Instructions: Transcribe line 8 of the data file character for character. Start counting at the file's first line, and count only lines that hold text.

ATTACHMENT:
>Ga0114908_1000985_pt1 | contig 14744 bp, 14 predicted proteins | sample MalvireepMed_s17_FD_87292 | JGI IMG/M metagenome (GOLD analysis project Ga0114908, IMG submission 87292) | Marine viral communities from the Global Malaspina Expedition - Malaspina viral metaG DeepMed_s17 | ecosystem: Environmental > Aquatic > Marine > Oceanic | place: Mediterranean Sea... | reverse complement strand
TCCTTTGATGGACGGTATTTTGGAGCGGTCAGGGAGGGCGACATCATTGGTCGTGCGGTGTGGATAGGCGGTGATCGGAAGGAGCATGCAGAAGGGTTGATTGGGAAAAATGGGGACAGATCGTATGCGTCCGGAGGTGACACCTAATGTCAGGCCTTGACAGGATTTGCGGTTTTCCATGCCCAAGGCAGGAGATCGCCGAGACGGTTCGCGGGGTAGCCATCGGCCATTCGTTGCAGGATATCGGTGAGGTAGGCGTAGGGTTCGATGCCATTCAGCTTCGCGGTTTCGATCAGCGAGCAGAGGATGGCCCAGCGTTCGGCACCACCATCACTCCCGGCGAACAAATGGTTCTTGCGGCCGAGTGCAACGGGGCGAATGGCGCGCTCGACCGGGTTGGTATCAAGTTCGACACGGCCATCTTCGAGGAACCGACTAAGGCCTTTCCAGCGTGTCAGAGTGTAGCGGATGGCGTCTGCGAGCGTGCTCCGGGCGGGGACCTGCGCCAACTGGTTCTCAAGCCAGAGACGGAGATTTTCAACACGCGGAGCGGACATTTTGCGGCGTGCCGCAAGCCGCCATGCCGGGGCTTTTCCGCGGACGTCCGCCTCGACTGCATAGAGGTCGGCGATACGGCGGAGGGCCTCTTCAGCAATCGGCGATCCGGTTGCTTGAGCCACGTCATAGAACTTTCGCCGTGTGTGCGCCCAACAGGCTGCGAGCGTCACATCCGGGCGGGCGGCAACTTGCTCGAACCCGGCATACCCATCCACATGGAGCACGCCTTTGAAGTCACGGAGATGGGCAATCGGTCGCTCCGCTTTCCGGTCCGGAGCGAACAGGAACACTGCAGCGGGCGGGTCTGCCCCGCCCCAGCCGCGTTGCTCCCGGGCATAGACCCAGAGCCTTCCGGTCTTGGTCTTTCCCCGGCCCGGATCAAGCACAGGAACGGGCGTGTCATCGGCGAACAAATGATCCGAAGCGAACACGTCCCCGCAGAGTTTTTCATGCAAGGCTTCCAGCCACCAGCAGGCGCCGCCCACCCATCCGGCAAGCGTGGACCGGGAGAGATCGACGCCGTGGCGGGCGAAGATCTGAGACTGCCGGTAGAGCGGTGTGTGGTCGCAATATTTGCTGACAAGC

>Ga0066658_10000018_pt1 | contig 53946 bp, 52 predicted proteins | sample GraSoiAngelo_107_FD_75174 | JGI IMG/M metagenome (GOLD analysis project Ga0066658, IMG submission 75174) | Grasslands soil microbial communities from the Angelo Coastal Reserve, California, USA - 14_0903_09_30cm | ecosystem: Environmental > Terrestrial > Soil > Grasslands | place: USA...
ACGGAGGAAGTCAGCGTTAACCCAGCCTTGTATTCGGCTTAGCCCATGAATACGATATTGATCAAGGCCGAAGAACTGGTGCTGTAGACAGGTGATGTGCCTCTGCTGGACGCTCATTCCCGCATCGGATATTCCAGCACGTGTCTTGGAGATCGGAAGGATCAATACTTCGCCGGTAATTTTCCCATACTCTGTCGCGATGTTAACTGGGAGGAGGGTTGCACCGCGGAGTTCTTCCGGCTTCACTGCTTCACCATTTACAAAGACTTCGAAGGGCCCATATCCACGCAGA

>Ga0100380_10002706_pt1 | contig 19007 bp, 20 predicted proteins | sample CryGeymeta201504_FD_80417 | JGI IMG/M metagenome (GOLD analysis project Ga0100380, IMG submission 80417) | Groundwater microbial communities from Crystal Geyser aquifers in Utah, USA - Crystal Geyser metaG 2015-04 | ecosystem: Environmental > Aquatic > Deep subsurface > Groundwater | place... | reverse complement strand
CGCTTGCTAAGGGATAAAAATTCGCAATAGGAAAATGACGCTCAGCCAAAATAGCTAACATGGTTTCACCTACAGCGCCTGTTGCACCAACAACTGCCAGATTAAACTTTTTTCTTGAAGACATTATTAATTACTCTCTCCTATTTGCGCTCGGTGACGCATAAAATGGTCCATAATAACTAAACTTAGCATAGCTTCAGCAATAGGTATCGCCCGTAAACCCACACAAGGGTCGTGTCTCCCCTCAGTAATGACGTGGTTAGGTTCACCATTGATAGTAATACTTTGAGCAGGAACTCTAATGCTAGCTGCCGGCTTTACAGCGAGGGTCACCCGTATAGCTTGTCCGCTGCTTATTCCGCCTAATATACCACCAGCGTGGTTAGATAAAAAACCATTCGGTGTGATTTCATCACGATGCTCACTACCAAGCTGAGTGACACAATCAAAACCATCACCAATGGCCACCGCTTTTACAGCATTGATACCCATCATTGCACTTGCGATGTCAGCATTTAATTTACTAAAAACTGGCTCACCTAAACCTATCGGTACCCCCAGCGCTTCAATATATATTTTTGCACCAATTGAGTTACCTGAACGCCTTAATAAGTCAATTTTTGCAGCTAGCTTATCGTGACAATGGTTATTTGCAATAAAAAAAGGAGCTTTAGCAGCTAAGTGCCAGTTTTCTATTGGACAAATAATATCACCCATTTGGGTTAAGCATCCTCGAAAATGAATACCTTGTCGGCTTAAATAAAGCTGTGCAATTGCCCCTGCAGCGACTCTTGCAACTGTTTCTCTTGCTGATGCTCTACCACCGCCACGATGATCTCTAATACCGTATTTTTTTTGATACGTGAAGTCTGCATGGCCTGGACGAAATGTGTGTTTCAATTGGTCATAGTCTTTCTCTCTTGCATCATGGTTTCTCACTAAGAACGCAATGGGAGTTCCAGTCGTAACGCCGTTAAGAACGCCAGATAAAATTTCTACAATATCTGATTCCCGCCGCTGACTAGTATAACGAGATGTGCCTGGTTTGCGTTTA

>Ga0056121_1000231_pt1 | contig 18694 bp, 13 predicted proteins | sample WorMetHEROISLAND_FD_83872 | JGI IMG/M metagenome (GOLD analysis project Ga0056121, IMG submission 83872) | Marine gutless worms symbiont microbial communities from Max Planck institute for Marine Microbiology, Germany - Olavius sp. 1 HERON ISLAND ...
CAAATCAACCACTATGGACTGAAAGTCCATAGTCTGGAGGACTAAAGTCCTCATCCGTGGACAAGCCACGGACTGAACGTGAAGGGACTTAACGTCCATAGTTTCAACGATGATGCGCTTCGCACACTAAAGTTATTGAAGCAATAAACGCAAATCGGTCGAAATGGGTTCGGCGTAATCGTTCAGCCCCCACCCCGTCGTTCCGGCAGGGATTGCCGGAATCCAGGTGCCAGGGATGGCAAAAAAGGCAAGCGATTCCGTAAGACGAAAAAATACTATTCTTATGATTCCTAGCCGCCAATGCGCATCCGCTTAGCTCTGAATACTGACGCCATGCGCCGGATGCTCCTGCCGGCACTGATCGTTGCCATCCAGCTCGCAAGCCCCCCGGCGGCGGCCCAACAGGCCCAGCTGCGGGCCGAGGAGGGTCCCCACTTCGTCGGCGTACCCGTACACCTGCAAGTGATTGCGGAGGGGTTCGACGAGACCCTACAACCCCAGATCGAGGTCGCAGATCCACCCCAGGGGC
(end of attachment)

CAAATCAACCACTATGGACTGAAAGTCCATAGTCTGGAGGACTAAAGTCCTCATCCGTGGACAAGCCACGGACTGAACGTGAAGGGACTTAACGTCCATAGTTTCAACGATGATGCGCTTCGCACACTAAAGTTATTGAAGCAATAAACGCAAATCGGTCGAAATGGGTTCGGCGTAATCGTTCAGCCCCCACCCCGTCGTTCCGGCAGGGATTGCCGGAATCCAGGTGCCAGGGATGGCAAAAAAGGCAAGCGATTCCGTAAGACGAAAAAATACTATTCTTATGATTCCTAGCCGCCAATGCGCATCCGCTTAGCTCTGAATACTGACGCCATGCGCCGGATGCTCCTGCCGGCACTGATCGTTGCCATCCAGCTCGCAAGCCCCCCGGCGGCGGCCCAACAGGCCCAGCTGCGGGCCGAGGAGGGTCCCCACTTCGTCGGCGTACCCGTACACCTGCAAGTGATTGCGGAGGGGTTCGACGAGACCCTACAACCCCAGATCGAGGTCGCAGATCCACCCCAGGGGC